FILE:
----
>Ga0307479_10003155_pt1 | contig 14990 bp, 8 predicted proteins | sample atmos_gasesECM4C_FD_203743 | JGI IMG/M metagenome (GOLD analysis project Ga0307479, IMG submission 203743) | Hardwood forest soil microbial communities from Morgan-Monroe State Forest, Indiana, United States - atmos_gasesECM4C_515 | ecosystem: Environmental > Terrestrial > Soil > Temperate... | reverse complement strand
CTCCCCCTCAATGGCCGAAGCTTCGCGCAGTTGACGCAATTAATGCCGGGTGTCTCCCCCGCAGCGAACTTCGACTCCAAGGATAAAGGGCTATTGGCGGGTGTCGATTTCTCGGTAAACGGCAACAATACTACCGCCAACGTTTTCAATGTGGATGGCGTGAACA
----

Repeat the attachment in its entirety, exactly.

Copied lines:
>Ga0307479_10003155_pt1 | contig 14990 bp, 8 predicted proteins | sample atmos_gasesECM4C_FD_203743 | JGI IMG/M metagenome (GOLD analysis project Ga0307479, IMG submission 203743) | Hardwood forest soil microbial communities from Morgan-Monroe State Forest, Indiana, United States - atmos_gasesECM4C_515 | ecosystem: Environmental > Terrestrial > Soil > Temperate... | reverse complement strand
CTCCCCCTCAATGGCCGAAGCTTCGCGCAGTTGACGCAATTAATGCCGGGTGTCTCCCCCGCAGCGAACTTCGACTCCAAGGATAAAGGGCTATTGGCGGGTGTCGATTTCTCGGTAAACGGCAACAATACTACCGCCAACGTTTTCAATGTGGATGGCGTGAACA